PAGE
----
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All the world’s a stage: Shakespeare’s Rose Theatre comes to York

Posted on 25 June 2018

University of York academics have contributed their expertise to an ambitious project to bring Europe’s first pop-up Shakespearean theatre to York.


The theatre will have the historic polygonal design of the early modern playhouses of Shakespeare’s day such as the London Rose Playhouse, which was built 12 years prior to Shakespeare’s globe in 1587. Image credit: Lunchbox Theatrical Productions LTD.

The pop-up Rose Theatre, which has been constructed opposite York’s Clifford’s Tower, will host four Shakespeare plays: Macbeth, A Midsummer Night’s Dream, Romeo and Juliet and Richard III.

Performances run from 25 June to 2 September and have been brought to the city by Lunchbox Theatrical Productions Ltd. The plays are directed by York Theatre Royal’s Juliet Forster and Damian Cruden, and the West End’s Lindsay Posner. Cruden and Posner are both winners of Olivier Awards.

Historic design

The theatre’s design is inspired by the open-air playhouses that flourished in London in the late sixteenth and early seventeenth centuries, such as the Rose Playhouse built in 1587 and the Globe built in 1599. The York Rose will house an audience of 950, with 600 seated on three tiered balconies around an open-roofed courtyard, and standing room for 350 “groundlings”.

The historic design based on the early modern playhouses of Shakespeare’s day will enable a modern-day audience to enjoy the same close-to-the-action experience as the first audiences for Shakespeare’s plays 400 years ago.

To celebrate the theatre’s opening, Shakespeareans from the University of York are also running a series of free pre-show public talks – one on each of the plays in the season’s programme and one on early modern playhouses more generally.  They have also written pieces on the performance history of the plays, on the history of early modern playhouses and the history of theatre in York since Medieval times for the season’s programme.

White rose

Professor Judith Buchanan, Dean of the Faculty for the Arts and Humanities, and an advisor on the project, said: “It is a wonderful intervention into the cultural and touristic life of the city and region that Shakespeare’s Rose Theatre is coming to York and mounting four Shakespeare plays across the summer.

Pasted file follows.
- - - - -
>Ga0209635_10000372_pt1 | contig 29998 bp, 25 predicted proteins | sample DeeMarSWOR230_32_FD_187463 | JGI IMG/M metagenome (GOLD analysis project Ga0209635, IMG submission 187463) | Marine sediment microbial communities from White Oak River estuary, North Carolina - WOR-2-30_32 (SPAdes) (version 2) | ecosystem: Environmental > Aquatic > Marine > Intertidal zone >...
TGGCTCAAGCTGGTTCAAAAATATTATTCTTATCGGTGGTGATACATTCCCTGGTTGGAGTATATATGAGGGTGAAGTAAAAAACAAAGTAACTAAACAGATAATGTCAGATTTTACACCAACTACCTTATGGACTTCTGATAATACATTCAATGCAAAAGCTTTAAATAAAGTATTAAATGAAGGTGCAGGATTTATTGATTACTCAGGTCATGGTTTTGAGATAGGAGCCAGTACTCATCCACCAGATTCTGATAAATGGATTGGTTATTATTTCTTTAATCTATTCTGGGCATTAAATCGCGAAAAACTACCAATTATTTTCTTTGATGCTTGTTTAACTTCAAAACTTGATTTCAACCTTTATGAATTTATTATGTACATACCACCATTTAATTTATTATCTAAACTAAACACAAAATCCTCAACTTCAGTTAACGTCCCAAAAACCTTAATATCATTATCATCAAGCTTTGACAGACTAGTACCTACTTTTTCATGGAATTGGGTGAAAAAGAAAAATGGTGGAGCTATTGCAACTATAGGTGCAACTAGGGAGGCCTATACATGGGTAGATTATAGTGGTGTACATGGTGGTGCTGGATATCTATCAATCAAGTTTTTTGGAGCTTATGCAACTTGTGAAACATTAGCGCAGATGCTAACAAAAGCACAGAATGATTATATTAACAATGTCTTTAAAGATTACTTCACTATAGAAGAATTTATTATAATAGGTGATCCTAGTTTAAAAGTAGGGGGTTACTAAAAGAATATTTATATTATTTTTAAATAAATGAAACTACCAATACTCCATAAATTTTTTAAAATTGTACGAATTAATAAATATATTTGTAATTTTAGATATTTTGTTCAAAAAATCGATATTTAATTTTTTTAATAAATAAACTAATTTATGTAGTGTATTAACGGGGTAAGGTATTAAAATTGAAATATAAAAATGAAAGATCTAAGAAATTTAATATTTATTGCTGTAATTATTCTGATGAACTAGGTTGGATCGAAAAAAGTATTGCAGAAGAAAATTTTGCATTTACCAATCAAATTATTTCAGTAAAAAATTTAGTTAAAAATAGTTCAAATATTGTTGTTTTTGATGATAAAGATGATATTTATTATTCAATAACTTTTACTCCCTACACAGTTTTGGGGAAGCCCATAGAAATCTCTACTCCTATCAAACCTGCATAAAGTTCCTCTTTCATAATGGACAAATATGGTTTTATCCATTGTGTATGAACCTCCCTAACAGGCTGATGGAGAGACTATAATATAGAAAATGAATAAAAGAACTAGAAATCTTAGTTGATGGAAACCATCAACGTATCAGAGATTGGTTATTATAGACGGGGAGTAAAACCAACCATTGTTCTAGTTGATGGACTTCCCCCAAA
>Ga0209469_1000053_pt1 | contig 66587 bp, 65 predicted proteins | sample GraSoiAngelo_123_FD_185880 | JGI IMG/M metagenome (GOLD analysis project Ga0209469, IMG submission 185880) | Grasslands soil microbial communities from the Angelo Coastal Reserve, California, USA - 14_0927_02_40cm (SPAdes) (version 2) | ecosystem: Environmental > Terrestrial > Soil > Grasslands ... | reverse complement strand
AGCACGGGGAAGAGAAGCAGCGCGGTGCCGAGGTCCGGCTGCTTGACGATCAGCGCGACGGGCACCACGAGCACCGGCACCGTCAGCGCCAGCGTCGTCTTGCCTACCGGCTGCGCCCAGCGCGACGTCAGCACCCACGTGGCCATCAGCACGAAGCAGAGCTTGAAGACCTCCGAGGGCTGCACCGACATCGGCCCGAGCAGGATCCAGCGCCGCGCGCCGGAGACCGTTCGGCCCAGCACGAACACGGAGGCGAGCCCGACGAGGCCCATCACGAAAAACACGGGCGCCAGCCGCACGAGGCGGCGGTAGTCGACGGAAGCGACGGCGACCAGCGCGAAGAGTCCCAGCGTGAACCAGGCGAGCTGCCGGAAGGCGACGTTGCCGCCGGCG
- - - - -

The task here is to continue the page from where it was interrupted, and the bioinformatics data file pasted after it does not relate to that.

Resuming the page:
“Members of the University are delighted to be offering their expertise to help enrich and enliven some of the satellite events and the project is providing terrific opportunity for some of our students to gain professional experience working with a theatre production company.”

As well as to the early modern London playhouse, the pop-up theatre’s name also alludes to the heraldic white rose of York and to the four Shakespearean plays – Macbeth, A Midsummer Night’s Dream, Romeo and Juliet and Richard III – that will be performed there.

Elizabethan entertainment

During Elizabethan times, actors and playing companies would often travel the country performing plays on the street and on farm wagons.  To recreate this atmosphere, a Shakespearean village is also being created around the theatre with free wagon performances and other forms of Elizabethan entertainment. 

For more information and to book tickets visit: http://www.shakespearesrosetheatre.com/ .

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About this research

Academics from four University of York departments are contributing to the Shakespeare’s Rose Theatre project:

Professor Judith Buchanan and Professor Helen Smith (Department of English and Related Literature); Dr Kate Giles (Archaeology Department); Professor Mark Ormrod (Department of History), and Dr Ollie Jones and Prof Michael Cordner (Department of Theatre, Film and Television).

Explore our research.